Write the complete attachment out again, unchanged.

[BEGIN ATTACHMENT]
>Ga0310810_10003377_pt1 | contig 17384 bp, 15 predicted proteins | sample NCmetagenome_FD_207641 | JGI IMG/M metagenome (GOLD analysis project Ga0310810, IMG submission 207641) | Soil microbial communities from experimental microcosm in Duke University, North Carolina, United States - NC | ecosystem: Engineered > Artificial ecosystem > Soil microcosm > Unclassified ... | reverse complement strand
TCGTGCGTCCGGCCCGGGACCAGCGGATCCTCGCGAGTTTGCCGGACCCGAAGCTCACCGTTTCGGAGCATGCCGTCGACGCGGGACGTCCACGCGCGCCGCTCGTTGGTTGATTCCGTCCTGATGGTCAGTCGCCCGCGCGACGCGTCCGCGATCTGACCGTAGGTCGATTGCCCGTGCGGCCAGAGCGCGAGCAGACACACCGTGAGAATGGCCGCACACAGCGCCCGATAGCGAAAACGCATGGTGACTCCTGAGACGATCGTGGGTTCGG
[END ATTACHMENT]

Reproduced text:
>Ga0310810_10003377_pt1 | contig 17384 bp, 15 predicted proteins | sample NCmetagenome_FD_207641 | JGI IMG/M metagenome (GOLD analysis project Ga0310810, IMG submission 207641) | Soil microbial communities from experimental microcosm in Duke University, North Carolina, United States - NC | ecosystem: Engineered > Artificial ecosystem > Soil microcosm > Unclassified ... | reverse complement strand
TCGTGCGTCCGGCCCGGGACCAGCGGATCCTCGCGAGTTTGCCGGACCCGAAGCTCACCGTTTCGGAGCATGCCGTCGACGCGGGACGTCCACGCGCGCCGCTCGTTGGTTGATTCCGTCCTGATGGTCAGTCGCCCGCGCGACGCGTCCGCGATCTGACCGTAGGTCGATTGCCCGTGCGGCCAGAGCGCGAGCAGACACACCGTGAGAATGGCCGCACACAGCGCCCGATAGCGAAAACGCATGGTGACTCCTGAGACGATCGTGGGTTCGG